It may not be what CBS and the major sports media want to focus on, but the most compelling storyline at the Final Four must surely be that of the good versus evil as represented by the four coaches. Butler’s Brad Stevens has his team playing hard and smart – a reflection of an unflappable coach taking the mid-major Bulldogs to their second straight Final Four. VCU’s Shaka Smart has the cool name, and his team has been clutch throughout their improbable run. As has been so often repeated, the Rams weren’t even supposed to make the tourney, yet here they are. These two mid-majors show what’ right in college hoops – that commitment, clutch veteran players, and just the right blend of talent and tenacity can get you to the final weekend.
Then you have the other two Coaches: UConn’s Calhoun and Kentucky’s Calipari. Talk about your forces of evil. Of course these two guys aren’t the only coaches cheating in college hoops, but they’re damned fine poster boys.
Calhoun has won two national titles, and the Huskies have been a consistent top team from the Big East. Huskies players also consistently find themselves on the police blotter, and Calhoun has a three-game suspension coming his next year for recruiting violations with additional sanctions likely. It’s not his first dance with the infractions committee, and yet the NCAA has never really smacked UConn that hard. And he’s the more likable one.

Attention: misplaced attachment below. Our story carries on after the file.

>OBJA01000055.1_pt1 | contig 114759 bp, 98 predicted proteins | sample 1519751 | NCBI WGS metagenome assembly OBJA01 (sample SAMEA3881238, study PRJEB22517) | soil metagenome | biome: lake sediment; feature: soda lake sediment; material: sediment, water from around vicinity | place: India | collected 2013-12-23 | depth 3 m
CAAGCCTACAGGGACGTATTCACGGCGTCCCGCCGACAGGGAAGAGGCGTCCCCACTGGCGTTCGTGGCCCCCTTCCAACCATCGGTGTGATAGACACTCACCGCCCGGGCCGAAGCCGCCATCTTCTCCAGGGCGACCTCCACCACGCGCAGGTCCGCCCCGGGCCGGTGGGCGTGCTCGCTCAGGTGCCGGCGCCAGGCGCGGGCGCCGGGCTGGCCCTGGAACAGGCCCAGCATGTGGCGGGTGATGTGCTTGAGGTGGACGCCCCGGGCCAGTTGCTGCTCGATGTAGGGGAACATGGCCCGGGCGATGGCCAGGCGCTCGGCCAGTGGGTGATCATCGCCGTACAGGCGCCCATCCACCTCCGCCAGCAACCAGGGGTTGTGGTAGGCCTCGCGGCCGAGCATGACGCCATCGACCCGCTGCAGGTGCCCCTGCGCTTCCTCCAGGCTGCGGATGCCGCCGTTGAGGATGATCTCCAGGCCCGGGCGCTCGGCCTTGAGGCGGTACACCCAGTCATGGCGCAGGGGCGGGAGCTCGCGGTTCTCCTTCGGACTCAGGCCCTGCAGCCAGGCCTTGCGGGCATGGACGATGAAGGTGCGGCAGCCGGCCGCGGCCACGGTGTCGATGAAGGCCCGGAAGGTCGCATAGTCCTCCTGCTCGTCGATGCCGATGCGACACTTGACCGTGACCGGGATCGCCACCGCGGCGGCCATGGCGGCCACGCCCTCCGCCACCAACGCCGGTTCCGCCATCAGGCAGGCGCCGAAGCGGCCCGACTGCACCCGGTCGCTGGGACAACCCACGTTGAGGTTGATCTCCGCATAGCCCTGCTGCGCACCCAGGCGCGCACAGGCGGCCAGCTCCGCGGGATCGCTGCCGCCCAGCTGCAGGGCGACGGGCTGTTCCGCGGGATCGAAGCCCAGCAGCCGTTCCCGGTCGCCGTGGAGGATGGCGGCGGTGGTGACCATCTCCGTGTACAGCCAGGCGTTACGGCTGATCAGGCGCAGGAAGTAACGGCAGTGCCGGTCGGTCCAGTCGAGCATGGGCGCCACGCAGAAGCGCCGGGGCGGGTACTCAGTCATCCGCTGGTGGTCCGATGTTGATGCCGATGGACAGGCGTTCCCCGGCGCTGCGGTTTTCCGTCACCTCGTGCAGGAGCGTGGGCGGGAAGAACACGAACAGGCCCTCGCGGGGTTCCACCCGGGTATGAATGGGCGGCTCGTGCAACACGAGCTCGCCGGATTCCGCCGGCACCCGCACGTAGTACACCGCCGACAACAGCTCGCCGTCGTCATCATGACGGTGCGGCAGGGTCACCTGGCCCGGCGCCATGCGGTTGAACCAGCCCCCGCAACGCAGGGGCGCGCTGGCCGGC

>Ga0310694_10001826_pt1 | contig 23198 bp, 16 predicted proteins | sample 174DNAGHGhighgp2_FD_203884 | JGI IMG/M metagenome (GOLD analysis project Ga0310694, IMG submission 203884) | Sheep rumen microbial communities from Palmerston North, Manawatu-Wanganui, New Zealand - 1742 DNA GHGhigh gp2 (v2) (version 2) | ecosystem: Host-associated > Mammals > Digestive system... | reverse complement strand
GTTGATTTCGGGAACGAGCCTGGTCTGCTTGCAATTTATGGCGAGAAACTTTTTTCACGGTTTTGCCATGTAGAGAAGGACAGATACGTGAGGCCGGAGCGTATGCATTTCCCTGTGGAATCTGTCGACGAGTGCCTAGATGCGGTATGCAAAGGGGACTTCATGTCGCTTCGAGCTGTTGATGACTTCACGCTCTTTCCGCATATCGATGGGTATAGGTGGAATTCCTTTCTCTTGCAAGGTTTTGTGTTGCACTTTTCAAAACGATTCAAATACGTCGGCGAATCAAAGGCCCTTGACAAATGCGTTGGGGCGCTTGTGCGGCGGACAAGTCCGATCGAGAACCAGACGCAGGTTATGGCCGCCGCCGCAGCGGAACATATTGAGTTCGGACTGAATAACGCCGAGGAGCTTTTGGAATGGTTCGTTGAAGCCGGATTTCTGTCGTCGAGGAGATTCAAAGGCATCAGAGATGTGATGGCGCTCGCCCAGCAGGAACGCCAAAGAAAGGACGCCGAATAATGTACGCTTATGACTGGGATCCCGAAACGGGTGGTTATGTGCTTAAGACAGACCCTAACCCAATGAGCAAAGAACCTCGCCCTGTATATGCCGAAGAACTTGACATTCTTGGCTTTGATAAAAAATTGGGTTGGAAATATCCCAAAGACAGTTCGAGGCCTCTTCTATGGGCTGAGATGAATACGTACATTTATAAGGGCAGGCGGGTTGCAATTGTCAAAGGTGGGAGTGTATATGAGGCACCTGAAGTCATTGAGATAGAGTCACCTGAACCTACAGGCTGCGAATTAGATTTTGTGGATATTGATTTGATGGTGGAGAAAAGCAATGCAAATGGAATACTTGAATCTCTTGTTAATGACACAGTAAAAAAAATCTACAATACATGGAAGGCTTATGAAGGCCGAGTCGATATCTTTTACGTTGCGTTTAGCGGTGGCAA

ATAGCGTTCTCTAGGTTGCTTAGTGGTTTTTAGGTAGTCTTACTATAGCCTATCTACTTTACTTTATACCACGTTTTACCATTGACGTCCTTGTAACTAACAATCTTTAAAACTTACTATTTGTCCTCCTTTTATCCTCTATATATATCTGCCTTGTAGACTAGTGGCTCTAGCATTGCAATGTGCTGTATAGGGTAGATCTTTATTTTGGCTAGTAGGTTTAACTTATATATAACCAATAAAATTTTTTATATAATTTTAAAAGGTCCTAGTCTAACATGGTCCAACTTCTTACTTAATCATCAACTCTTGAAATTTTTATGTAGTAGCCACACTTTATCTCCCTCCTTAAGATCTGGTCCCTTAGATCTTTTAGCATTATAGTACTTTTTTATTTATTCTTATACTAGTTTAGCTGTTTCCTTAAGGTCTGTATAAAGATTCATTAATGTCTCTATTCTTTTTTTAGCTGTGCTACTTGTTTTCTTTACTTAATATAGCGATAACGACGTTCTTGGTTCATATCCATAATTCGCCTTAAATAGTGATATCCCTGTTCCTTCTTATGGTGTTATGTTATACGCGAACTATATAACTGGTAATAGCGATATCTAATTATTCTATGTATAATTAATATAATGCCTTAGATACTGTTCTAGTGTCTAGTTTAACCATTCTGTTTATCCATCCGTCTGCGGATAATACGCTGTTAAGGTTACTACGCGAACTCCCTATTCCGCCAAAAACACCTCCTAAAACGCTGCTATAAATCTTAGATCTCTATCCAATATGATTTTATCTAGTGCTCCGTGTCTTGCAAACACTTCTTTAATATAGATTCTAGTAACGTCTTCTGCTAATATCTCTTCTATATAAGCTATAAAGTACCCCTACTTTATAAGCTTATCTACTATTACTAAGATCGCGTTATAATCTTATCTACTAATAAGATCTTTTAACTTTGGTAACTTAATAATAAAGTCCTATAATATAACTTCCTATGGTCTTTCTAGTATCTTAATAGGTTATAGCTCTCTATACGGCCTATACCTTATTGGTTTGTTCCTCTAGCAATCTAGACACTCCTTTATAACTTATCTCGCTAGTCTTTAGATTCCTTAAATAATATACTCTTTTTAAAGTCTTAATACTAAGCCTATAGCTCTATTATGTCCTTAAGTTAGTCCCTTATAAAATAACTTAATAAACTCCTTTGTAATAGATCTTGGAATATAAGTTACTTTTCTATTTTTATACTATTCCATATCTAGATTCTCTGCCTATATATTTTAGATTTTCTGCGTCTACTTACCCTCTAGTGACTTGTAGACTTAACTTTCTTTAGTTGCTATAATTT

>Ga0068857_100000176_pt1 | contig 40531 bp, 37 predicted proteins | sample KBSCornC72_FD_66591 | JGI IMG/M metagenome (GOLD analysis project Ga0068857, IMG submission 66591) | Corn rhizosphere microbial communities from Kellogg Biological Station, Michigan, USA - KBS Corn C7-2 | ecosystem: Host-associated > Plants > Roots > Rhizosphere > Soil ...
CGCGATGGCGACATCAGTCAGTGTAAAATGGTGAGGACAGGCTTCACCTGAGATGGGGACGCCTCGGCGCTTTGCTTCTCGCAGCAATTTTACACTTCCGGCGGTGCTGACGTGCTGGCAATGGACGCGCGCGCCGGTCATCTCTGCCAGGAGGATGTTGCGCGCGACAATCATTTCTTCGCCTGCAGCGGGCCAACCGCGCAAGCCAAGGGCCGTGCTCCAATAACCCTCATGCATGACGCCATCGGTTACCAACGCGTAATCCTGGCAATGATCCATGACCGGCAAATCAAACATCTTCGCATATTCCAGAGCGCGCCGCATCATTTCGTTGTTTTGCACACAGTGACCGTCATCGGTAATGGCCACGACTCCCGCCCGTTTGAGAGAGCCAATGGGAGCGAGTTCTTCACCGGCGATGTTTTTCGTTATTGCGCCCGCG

Because then you have Calipari. The coach wins games and recruits players, no doubt. And then the schools have to vacate those titles. Cal has now brought three different teams to the Final Four, although both the UMass and Memphis appearances now have great big asterisks beside them. Calipari has shown equal skill in transitioning guys to the NBA and leaving town just ahead of the posse (UMass to the NBA, Memphis to Kentucky). He’s also proven adept at pinning the more egregious violations on his assistants. Illini fans are still smarting over UK’s ability to pluck the best center out of Chicago this last year (never mind the allegations of payoffs to the recruit’s father). Kentuckians are reveling now, but just like Tennessee and Bruce Pearl or Indiana and Kelvin Sampson, it’s only a matter of time before the NCAA comes calling. At least Kentucky is spending record amounts on Calipari’s contract – this in a state that could certainly put those public education dollars to good use elsewhere.
We’re looking forward to the actual games. Kentucky plays harder and better than last year’s loaded team, even if they don’t have as much talent. In spite of the constant ESPN braying about UConn and the Big East, Kemba Walker is fun to watch. But all right-minded college hoops fans from the rest of the country will surely unite behind the VCU-Butler winner. It’s March melodrama at its finest.
We give the upstarts a one in three chance to come away with the title outright. But we’ll increase those odds to two-out-of-three that Butler or VCU end up as the official champs. That would of course take into account the likelihood of UConn or Kentucky winning the final game but vacating the trophy at a future date.